Disclosure :: this post is sponsored by Touro Infirmary.
Moms are survivors when it comes to our families. We find ways to get things done – even when there isn’t another ounce of time or energy to spare. We can taxi our kiddos around to every practice, play rehearsal, or meeting without missing a beat. We can juggle homework, clean the kitchen, and calm the sibling drama in the other room without batting an eye.
The question is … why is nutrition different?
Why do we tend to put our health, and the health of our families, on the back burner of life?
When it comes to nutrition, I would assume that there are two types of moms. One type is the mom who knows what to do and knows that nutrition is important for the family. She just doesn’t have that extra time to provide nutritious meals all the time. Thus, this leads mom to a feeling of defeat. Then, there is the mom who has the desire to make her family healthy; she just doesn’t know how to make it happen properly – again leading to a feeling of defeat!
It makes sense that parents want to feed their family healthy things.
No woman would want her children to be unhealthy (or sick for that matter), but where do you start? In a world full of promising nutrition advice, how do you know what is going to work? What changes can you make that are realistic for your family? Of course, it is easy to feel defeated when you see other moms who seem to have it all together – exercising daily and feeding their children the most nutritious foods. However, when you’re not focusing on you, and what will work for your family, you’re setting yourself up for failure.
Feeding an active family a nutritious menu is never easy, especially when time is short and picky eaters are on board. Just like there is no “one way” to parent, there is not “one way” to provide wellness to your family. What is important is that you learn what works best for your group of loved ones, and make wellness a priority. Maybe it’s not searching the internet for healthy meals (that you don’t have time to cook at home), but it’s learning how to eat out at restaurants and make healthier choices. Maybe it’s not joining a gym like your best friend, but it’s finding exercises that you can do at home when the kids are in bed. Maybe it’s not making your picky eater clean his or her plate of spinach (like you have been taught to do), but teaching your child why we eat healthy foods.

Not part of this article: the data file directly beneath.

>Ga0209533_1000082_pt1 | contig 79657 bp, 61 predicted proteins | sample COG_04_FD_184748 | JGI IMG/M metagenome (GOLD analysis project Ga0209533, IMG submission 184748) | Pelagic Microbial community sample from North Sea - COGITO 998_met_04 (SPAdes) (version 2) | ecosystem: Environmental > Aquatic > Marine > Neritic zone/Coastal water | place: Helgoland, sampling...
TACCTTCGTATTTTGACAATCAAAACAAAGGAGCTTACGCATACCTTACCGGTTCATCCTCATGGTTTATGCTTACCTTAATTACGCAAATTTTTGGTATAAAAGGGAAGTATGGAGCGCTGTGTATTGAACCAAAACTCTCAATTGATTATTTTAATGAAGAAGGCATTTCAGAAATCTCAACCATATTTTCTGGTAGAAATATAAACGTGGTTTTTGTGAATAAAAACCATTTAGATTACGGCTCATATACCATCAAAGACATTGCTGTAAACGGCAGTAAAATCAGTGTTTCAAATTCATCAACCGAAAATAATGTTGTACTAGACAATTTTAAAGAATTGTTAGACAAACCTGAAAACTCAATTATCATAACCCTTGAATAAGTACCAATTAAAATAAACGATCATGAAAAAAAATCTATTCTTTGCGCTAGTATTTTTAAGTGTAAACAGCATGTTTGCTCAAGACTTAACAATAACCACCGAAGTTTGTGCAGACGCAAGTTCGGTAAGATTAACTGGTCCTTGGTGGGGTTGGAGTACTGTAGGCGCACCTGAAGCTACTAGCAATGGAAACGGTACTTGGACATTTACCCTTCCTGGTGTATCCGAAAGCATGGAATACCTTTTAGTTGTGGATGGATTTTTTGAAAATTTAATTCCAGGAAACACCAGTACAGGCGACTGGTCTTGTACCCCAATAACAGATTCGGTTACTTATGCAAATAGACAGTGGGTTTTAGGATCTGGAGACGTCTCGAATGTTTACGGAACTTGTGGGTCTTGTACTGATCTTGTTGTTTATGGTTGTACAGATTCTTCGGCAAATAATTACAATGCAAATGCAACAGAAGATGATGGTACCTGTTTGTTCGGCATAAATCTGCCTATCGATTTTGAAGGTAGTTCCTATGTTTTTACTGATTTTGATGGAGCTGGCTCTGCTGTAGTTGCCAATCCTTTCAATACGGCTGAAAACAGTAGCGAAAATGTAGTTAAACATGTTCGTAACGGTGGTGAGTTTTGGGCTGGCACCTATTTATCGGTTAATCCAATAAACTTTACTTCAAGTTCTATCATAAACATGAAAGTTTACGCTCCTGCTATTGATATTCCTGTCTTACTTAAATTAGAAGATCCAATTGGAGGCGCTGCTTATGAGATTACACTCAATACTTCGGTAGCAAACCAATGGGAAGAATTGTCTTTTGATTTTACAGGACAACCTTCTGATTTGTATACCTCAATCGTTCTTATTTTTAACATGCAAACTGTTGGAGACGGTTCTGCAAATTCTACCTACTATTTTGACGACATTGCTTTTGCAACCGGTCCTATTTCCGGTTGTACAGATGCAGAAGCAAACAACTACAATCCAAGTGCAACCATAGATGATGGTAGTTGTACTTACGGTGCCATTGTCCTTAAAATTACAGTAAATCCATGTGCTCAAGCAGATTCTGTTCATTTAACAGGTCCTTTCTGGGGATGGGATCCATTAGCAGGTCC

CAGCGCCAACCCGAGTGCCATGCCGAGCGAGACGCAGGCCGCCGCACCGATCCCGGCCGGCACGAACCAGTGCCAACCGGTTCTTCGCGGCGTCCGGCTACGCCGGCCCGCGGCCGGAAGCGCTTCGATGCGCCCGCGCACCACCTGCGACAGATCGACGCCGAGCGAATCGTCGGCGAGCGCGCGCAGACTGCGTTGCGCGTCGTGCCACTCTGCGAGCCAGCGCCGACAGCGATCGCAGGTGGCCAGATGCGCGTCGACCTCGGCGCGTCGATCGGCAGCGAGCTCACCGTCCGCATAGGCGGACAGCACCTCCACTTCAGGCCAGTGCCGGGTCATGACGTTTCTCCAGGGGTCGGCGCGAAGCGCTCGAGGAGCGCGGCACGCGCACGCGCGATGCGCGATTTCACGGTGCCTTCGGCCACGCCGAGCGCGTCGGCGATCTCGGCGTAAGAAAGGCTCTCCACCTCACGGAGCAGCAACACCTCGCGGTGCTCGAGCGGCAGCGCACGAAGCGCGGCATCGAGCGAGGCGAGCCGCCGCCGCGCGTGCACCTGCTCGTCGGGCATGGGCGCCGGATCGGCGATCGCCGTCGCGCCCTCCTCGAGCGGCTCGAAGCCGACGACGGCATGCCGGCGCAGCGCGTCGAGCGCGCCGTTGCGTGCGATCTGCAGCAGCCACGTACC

Lead by example
Let’s look into this concept. As children transition through life, they tend to go through picky stages of eating. This is normal! There aren’t too many two-year-olds who eat a full plate of vegetables. What tends to happen is that we assume our children will never like vegetables, and we never reintroduce them. They then develop into teenagers who don’t like eating vegetables. Being a picky eater is typically a personality trait. Some children are just more open-minded to trying new foods, where others are stubborn and resistant. Again, this is normal! Our role as parents is to learn what healthy food choices are, provide these foods to our children, encourage (not force) eating of these healthy foods, and to lead by example!
You see, the best thing that you can do for your family (once you realize how important balanced nutrition is), is to let the family lead you. By keeping your eyes on YOU, and what works for YOUR family, YOU will be able to find a better balance.
About Julie Fortenberry, RD, LDN/LD
Julie Fortenberry, RD, LDN/LD, is a registered dietitian with Touro Infirmary. She is licensed in the state of Louisiana & Mississippi. She obtained a Bachelor of Science degree in Nutrition and Dietetics from the University of Southern Mississippi. She completed her dietetic internship at Touro Infirmary in New Orleans. Julie brings real-life understanding to wellness and nutritional counseling, and believes that lifestyle changes and wholesome nutrition are obtainable. As a registered dietitian, Julie has counseled hundreds of clients of all ages and status assisting them in meeting their individual health goals. After all, she’s a working mom who has to balance her professional pursuits with a busy home life.